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Prestigious museums worldwide collect and display Indian art
Several prestigious museums worldwide now prominently display Indian art. The trend is largely driven by immense curiosity among aware art lovers to explore India’s astonishing transition from a humble agrarian economy to an economic superpower with complex socio-political connotations as seen through the eyes of premier artists.

Their art works reflect the real India, traversing pre-conceived notions and leading to a greater understanding of the depth and diversity of the country’s rich culture, new-found spirit and dynamic way of living, which is unique, yet universal even in its Indianness. “Above all there is a sense of creative adventure that reaches out to something beyond the image, through the image - be it figurative or abstract,” the director of Glenbarra art museum, Masanori Fukuoka, has once remarked: ”This, I feel, is what captivated me - the glimpse of a window in the image, opening to a space beyond."

The grand museum in Japan is Masanori Fukuoka’s brainchild. It boasts of a truly rich collection of Indian art by masters and contemporaries like Akbar Padamsee, Arpita Singh, F.N. Souza, Ganesh Pyne, Jogen Chowdhury, J. Swaminathan, M.F. Hussain, Nasreen Mohamedi, Ram Kumar, Tyeb Mehta, Ved Nayar, V.S. Gaitonde, Atul Dodiya, Krishen Khanna, Laxma Goud, Manjit Bawa, Prabhakar Kolte, and Prabhakar Barwe.

In affirmation of the rising stature of Indian art on the international scene, The San Diego Museum of Art organized a groundbreaking exhibit in collaboration with the National Gallery of Modern Art (NGMA) in 2008, to survey the expansive repertoire of artist Nandalal Bose, outside of Asia for the first time. ‘Rhythms of India ‘featured nearly 100 of his finest paintings, executed in a variety of media and styles.

On the other hand, The Museum of Fine Arts (MFA) houses preeminent collections of world art, including one of the most encyclopedic collections of Indian art in the US. It has an extensive holding that comprises paintings, sculptures and decorative objects dating from the 3rd millennium B.C. to the 21st century. Ananda K. Coomaraswamy, who introduced ancient Indian art to the West, compiled much of the Southern Asian collection.

Stretching its rich collection to the present era, the museum is hosting ‘Bharat Ratna’ (Jewel of India), drawn from the collection of Mr. and Mrs. Rajiv Jahangir Chaudhri. This is an outstanding body of works by India’s most celebrated modern painters, including luminaries of post-Independence era like Souza, Husain, and Raza, who founded the Progressive Artists Group (PAG), an important artistic avant-garde at defining transitional moment in India’s art history.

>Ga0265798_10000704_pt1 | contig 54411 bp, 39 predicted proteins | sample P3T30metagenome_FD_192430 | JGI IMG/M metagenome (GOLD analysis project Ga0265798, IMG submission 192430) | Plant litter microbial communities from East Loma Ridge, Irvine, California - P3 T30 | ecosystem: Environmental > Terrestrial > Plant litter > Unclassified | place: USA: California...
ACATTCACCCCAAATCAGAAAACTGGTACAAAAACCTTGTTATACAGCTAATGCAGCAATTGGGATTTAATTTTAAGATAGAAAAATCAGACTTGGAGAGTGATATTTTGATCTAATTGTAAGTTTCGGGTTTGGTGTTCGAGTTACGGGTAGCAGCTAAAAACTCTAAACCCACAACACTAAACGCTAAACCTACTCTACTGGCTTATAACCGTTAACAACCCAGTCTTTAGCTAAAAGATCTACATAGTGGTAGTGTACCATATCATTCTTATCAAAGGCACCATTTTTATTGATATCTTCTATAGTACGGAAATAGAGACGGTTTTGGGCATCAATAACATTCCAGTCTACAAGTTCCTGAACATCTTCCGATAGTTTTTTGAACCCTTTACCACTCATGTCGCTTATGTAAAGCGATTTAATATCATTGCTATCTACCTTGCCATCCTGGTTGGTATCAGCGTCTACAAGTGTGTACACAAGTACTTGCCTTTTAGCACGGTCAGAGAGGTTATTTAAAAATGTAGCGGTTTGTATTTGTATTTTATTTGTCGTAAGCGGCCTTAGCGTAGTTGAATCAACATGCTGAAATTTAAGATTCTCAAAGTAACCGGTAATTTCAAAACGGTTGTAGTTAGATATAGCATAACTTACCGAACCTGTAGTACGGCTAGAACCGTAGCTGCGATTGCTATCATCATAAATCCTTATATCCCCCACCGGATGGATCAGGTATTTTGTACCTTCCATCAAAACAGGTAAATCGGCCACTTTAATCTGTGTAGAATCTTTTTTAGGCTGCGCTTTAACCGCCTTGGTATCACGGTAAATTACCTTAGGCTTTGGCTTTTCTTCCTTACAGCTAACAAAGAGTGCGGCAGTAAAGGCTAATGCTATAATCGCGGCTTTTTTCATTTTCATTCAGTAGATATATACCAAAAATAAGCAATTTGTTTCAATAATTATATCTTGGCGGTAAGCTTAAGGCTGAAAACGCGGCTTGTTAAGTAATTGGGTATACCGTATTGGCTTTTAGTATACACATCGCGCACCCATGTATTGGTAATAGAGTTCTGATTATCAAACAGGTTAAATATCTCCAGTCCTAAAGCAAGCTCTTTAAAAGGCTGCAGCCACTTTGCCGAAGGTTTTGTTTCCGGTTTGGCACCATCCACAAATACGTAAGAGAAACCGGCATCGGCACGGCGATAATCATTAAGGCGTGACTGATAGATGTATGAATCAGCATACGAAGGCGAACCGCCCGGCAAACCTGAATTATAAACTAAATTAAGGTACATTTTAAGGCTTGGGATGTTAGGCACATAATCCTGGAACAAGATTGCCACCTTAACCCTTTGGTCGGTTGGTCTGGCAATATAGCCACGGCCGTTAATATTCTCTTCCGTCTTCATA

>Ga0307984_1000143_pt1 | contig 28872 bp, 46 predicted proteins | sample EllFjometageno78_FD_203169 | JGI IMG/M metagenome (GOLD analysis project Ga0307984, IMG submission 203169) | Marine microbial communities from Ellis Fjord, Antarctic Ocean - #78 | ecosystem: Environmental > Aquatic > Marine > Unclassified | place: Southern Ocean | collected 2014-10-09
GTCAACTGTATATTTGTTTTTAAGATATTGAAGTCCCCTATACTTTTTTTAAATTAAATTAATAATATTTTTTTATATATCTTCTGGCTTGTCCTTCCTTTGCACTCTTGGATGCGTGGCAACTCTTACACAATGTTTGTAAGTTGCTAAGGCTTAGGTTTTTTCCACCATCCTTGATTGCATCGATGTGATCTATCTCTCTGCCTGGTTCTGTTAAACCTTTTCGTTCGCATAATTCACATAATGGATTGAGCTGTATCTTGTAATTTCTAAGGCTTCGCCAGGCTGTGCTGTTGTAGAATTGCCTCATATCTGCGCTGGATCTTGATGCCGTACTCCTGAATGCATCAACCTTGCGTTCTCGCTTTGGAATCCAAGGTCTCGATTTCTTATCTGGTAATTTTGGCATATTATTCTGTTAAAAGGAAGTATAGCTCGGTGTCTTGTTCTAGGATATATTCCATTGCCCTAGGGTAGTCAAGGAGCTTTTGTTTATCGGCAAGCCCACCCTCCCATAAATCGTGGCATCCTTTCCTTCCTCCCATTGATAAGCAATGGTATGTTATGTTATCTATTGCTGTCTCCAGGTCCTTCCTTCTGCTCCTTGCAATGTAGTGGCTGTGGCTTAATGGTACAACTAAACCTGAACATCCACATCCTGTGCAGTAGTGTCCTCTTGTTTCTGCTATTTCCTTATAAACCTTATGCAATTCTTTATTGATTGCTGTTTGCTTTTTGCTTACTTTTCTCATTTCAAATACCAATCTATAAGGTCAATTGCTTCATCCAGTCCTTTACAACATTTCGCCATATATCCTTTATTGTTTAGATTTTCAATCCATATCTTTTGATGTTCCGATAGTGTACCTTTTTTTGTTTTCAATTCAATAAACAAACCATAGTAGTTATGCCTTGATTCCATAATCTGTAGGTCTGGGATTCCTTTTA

Another noteworthy art institution keen to promote contemporary Indian art is The Museum of Contemporary Art (MoCA) based in Shanghai. This premier, independently run contemporary art institution, funded by the Samuel Kung Foundation and endorsed by the Shanghai Municipal Government, aims to nurture the appreciation of Chinese and international art. The MoCA hosted last year a milestone exhibition, entitled ‘India Xianzai’.

It was a ‘timely investigation of the increasing presence of contemporary Indian art in Asia, and the encounter between what really constitutes Indian-ness in the context of today’s art and 'global' community. The curators, Alexander Keefe and Diana Freundl, had mentioned: “An examination of various processes, narrative structures as well as aesthetic strategies, which tend to focus on the question of culture as an agency in artistic expression, the show touches upon the theme of cultural assimilation concerning not only India, but also other expanding Asian countries.”

Another prominent institution that promotes India art is Massachusetts based Peabody Essex Museum (PEM). The museum has established a unique international position as the possessor of a comprehensive collection that showcases both breadth and depth of stupendous Indian artistic achievement. It presents a wide array of exhibits of modern and contemporary artists, publications, and programs towards engendering appreciation of Indian art and culture. The PEM started collecting Indian art in late 18th century. Among its most stunning pieces of art are those from the renowned Chester & Davida Herwitz collection of contemporary Indian art. The Harmony Art Foundation has also lent it three works by contemporary Indian art masters, namely F.N. Souza's ‘Birth’, Paritosh Sen's ‘Ahmedabad Scene’ and Anish Kapoor's ‘Halo’, as part of its annual festival of Indian art & culture.

The PEM is currently hosting a collection of ‘Traditional Art from India’. A curatorial note elaborates: “In India, art is an integral part of daily life. The importance of paintings, sculpture, textiles and other art forms comprises two basic categories, one related to religious practices and the other to the expression of prestige and social position. This new installation of works from our collection features pieces, representing the 1800’s to the present.”

A wide variety of wonderful works displayed at these world-renowned institutions reveal the way artists from different time periods have contributed to the development of an inimitable Indian art idiom and form, laying the foundation for modern visual culture in a truly global context.